Click for full image.
Cool image time! The photo to the right, rotated, cropped, and reduced to post here, was taken by the high resolution camera on Mars Reconnaissance Orbiter (MRO) on October 31, 2020. It shows a crater that appears buried in a sea of material so that pretty much the only thing visible is top of its rim.
The full image shows a second larger crater to the northwest that looks the same. In both cases the material fills the craters also fills the surrounding terrain.
Yet, both craters appear to be surrounded by a faint skirt of uplifted material.
What caused this situation?
The overview map to the right gives a clue. The crater, the black rectangle, is on the outermost slopes of the giant shield volcano Alba Mons. Rather than grow upward significantly, this volcano, which is relatively low for its width, spread outward over a vast region. Even though the above crater is about 600 miles from the volcano’s caldera, it is still within its vast shield.
Also, if you look closely at this crater as well as the larger one in the full image, you will see that both have breaks in their rims in the southeast and northwest quadrants, exactly in line with the direction of flow down from the volcano.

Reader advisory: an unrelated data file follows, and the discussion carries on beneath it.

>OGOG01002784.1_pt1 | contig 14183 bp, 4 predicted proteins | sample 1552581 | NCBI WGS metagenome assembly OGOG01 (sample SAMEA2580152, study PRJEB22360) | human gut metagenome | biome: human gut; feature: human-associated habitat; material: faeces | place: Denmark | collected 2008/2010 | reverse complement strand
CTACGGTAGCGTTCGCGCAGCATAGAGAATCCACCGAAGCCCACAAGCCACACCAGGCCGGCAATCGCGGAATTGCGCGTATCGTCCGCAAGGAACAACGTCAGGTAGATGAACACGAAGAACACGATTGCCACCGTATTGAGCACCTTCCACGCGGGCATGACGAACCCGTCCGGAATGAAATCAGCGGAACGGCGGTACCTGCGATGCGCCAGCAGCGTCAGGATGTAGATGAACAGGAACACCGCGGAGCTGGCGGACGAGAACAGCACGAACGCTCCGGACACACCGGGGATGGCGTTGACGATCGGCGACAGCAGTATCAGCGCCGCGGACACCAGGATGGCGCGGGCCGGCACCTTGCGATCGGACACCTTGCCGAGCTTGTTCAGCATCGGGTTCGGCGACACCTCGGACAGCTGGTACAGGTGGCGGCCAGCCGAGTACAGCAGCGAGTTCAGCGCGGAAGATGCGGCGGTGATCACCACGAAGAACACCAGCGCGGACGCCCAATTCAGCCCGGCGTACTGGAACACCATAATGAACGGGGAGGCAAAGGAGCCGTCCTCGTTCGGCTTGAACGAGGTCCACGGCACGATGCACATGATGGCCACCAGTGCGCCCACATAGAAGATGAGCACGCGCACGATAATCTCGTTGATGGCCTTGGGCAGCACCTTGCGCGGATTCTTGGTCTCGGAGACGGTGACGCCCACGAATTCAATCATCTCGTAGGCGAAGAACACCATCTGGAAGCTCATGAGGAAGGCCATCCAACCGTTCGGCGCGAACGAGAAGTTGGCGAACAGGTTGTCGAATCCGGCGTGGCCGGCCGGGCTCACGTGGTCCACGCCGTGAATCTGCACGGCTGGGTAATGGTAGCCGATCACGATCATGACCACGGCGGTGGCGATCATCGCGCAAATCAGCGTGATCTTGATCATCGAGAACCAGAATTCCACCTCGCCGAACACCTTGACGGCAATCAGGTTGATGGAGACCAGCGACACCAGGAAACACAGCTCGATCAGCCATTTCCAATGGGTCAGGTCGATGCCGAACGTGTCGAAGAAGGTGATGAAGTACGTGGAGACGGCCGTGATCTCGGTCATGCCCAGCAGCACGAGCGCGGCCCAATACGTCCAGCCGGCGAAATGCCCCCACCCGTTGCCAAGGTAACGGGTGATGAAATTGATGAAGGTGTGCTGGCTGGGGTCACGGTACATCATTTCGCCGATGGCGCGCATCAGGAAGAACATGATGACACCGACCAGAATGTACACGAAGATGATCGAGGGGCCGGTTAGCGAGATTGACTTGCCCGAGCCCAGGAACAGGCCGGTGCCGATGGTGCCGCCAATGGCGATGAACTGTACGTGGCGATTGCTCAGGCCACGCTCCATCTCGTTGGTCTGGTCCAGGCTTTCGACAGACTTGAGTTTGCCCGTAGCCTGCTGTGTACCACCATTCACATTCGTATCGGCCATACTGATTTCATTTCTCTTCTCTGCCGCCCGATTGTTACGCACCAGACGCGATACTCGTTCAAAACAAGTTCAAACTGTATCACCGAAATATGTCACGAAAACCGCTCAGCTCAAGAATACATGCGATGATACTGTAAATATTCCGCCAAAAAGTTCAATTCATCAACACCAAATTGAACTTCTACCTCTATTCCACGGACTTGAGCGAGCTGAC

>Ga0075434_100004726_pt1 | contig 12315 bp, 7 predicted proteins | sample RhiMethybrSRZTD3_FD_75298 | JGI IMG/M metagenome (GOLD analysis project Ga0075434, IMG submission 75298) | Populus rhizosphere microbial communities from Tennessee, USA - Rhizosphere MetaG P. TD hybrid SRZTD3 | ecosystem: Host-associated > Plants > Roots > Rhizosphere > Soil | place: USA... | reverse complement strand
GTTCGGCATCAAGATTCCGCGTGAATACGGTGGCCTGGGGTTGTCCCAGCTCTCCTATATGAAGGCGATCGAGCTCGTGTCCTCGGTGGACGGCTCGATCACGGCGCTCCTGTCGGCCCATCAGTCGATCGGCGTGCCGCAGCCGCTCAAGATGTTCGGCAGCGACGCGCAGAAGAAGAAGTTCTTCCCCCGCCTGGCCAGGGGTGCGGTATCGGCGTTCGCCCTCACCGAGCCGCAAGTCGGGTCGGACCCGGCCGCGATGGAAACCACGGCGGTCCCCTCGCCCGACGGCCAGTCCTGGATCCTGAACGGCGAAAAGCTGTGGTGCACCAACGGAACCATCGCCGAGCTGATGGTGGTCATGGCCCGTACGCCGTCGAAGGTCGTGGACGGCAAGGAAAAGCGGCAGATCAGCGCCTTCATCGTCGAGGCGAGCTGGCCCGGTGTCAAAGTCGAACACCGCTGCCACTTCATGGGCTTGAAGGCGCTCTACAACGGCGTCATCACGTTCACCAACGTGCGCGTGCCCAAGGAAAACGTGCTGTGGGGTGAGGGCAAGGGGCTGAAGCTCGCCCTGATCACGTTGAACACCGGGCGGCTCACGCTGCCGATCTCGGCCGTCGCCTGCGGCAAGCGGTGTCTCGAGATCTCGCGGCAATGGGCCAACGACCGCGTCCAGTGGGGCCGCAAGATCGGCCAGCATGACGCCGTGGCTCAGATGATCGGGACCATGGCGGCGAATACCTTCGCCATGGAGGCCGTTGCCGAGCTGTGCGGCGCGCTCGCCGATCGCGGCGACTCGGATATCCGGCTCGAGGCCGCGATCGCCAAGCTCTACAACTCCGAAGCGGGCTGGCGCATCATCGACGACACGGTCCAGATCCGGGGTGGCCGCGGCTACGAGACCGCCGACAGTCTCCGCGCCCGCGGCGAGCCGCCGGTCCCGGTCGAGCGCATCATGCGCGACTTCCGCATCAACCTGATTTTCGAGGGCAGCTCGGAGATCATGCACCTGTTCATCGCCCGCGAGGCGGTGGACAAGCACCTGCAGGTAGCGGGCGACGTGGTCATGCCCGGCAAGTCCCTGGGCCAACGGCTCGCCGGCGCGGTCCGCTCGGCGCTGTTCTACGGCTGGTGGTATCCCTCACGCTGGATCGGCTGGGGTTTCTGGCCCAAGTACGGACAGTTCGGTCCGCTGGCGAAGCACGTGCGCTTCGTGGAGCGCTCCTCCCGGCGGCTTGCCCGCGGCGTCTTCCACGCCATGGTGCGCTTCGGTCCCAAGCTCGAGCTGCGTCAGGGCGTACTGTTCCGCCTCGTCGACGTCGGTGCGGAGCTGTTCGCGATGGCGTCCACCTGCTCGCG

So is the material that surrounds and fills this crater lava from Alba Mons? Probably, but with a major caveat. The crater is located at 46 degrees north latitude, well within the mid-latitude bands where scientists have found lots of evidence of glacial features. Furthermore, the Starship candidate landing zone in Arcadia Planitia is only slightly off the west edge of this overview map, about 900 miles away, where scientists have found evidence of water ice very close to the surface almost everywhere they look.
Thus, we might also be looking at buried ice features here, likely sitting on top of the lava flows that are much older.
As for the skirts surrounding each crater, I suspect we are seeing a reflection of the underground ejecta blanket from the impacts, which likely hit ground with a lot of water ice, and thus produced a splattered look like the crater posted here. Later, lava covered everything, leaving only a hint of that splat.
Then again, none of my hypotheses above might be right. It is also possible that the craters could have been volcanic vents, and the lava came from within them. That would explain the skirts. I think this less likely, but what do I know?